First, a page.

Nov 26 Out of Argentina and back to Chile on the day long bus from Salta to San Pedro: Just tourists! Tourists (especially older French couples…) are quite annoying, so fussy. I prefer a bus full of locals who never complain and know what´s up. It took us ages to go through the exit and enter border stations. Otherwise a great ride for the scenery! Starting off with the craziest rainstorm in Jujuy: the streets were actually rivers and two girls and a guy were putting shampoo in each other´s hair and pushing the others into the torrents of water. Incredible, and then a half later, after passing through thick fog we were in the desert. Passed through dry valleys and beautiful multi-coloured mountains before climbing up and up a crazy dirt road through the Paso de Jama where I suffered a tiny bit of altitude sickness. Finally arrived in San Pedro de Atacama and hunted down Simone in the nice hostel she had found (so nice to be re-united!!) That evening we walked around the town a bit (such a tiny and odd place, more tourists than locals, all one-story mud brick buildings forming a solid wall down the streets so it´s like a maze, cold nights and hot days) and booked tours for the next day.

Nov 27 Up at 3:30 to head off on the 4am tour to see the geysers at dawn… after the bumpiest 2-hour minibus ride to the park! Absolutely worth it though… the barren landscape spewing steam in the freezing cold. Hot water bubbling up periodically. Like nothing on earth (which is how I could describe most things we saw the last couple days!)… breakfast heated in the hot pools and much nicer ride back which included vicuña sightings (desert deer(?) gorgeous delicate animals that graze in small herds in the most harsh environment) Tagua birds and bright green moss plant that is being used to cure diabetes. Plus a stop in an indigenous village where I even tried llama meat on a skewer! (have to say if was delicious, like a mix of beef and lamb and perfectly seasoned) After running some errands it was off on our evening tour out into the atacama desert which is apparently the driest, it rains less than 2 hours a year and the water that´s there just bubbles up from the geysers. Valle de la muerte and valle de la luna. Incredible volcanic rock formations and a huge sand dune from the top of which we watched the sunset… exhausted, back to town to get rid our last few Chilean pesos and pack!

Nov 28 Off at 8am in a minibus for the Bolivian border with our tour group that we would spend the next 3 days packed in a Land cruiser with… Me, Simone, Jay and Paul from England, Alfonso and his daughter Kathi from Austria and her Spanish boyfriend, Josemi. Really lucked out, wonderful travel companions. The Bolivian border was the most desolate yet, just a shack way high up in the mountains of the desert with a flag. File in, pay a tiny bit and get your 30-day stamp no questions asked and definitely no customs there either. Some people started feeling the altitude here (later in the day we reached 4830m!) but surprisingly seeing as I´d had problems before, I never felt anything except a bit short of breath. Had breakfast out of the back of our minibus while waiting for the 4x4 that would be our home for the next 3 days. Add our Bolivian guide and driver, Alberto, and our international group was complete. Speeding across the barren but ever-changing colourful landscape squished in with 7 other people (listening to ricky martin…) unforgettable experience. The first day we passed the laguna blanca, laguna verde and the most spectacular of all (perhaps the most spectacular thing I have ever seen) Laguna colorada. A red and white and blue lagoon, mostly red, from the minerals in the water, constantly changing colours and filled with gorgeous pick flamingoes. Amazing birds! It took us nearly the whole 3 days to be tired of taking pictures of them… All to a backdrop of pastel coloured volcanoes and mountains. Indescribable, I don´t even know why I´m trying! Hopefully will get some pictures up but not even those will do it justice. Stayed in a really basic hostel place which the dorm rooms and communal washroom and group tables reminded me of summer camp. Snoring and all! But it really wasn´t as bad as we were told to expect, never very cold, the food was decent and no intense exercise, everything was planned to it was pretty relaxnig really. A few people got altitude sickness (but the coca tea was plentiful so cured that) and I was completely fine.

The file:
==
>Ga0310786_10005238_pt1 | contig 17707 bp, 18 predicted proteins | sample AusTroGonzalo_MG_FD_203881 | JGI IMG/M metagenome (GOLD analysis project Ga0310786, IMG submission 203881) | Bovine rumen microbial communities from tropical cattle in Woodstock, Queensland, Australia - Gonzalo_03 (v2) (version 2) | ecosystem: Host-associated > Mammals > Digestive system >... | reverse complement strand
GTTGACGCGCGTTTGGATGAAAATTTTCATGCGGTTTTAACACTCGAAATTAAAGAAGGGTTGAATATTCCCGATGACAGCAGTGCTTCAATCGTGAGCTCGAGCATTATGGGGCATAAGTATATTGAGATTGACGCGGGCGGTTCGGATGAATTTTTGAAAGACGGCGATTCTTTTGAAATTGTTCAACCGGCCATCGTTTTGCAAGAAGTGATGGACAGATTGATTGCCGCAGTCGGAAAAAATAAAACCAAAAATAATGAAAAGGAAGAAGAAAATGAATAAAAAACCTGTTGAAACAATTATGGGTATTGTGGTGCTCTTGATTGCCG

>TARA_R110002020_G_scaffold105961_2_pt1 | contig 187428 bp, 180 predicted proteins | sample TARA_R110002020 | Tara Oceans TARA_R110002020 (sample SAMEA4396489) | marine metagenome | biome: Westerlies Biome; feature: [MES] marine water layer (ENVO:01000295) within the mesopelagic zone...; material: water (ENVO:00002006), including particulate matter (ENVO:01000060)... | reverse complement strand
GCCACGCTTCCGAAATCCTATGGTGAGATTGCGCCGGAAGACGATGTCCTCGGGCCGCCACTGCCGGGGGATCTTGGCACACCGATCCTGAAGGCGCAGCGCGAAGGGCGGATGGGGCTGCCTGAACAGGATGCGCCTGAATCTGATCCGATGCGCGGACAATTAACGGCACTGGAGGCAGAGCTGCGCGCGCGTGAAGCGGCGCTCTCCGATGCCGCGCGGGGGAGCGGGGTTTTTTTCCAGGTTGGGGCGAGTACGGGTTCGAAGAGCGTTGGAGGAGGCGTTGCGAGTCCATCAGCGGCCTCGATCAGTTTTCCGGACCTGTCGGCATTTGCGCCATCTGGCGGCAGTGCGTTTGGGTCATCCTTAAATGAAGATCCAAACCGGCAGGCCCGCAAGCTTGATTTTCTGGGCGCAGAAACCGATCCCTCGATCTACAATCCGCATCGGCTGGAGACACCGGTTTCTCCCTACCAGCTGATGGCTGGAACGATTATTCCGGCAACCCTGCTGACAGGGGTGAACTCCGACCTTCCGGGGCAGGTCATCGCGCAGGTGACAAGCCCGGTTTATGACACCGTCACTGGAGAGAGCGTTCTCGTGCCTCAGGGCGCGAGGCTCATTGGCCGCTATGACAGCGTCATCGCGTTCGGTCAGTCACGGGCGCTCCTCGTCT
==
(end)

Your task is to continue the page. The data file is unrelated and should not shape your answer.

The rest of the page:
Nov 29 Another day of bumpy 4x4-ing across more mazing landscapes. Stopped at the arbol de piedra, for the me the one rock that looked like a tree was the least of the attraction, better yet were the huge smoothed lava rocks you could climb (or play the drums on...), and such wonderful silence. true middle of nowhere. And then on to a view of the volcano (more rock climbing). I spent that entire day wrapped in my scarf from the intense sun. headscarves are truly the most practical. We passed 4 more small lagoons, pink lagoons packed with pink flamigoes. like out of some fantasy book... and near the end of the day reached a small salt flat, our first taste of what the next day held! Jay and Paul (the Brits) had the brilliant idea of packing an aerobee (hollow frisbee) and so there were numerous games of aerobee, I think I improved, gradually? great fun anyway! And through a small village (llamas and civilisation) and out again. Just before we made it to the edge of the salt flat, our land cruiser broke down... (it had to happen!) but not for long, one coming the other way helped us and we got in another great game of aerobee =) Finally arrived at the salt hotel (like the ice hotel but, you guessed it.... made out of salt!) Tables, beds, stool, walls floors, everywhere the tourist can see! (the kitchen behind was not) Still neat experience. and that put us right on the edge of the salt flat and ready to take off before dawn.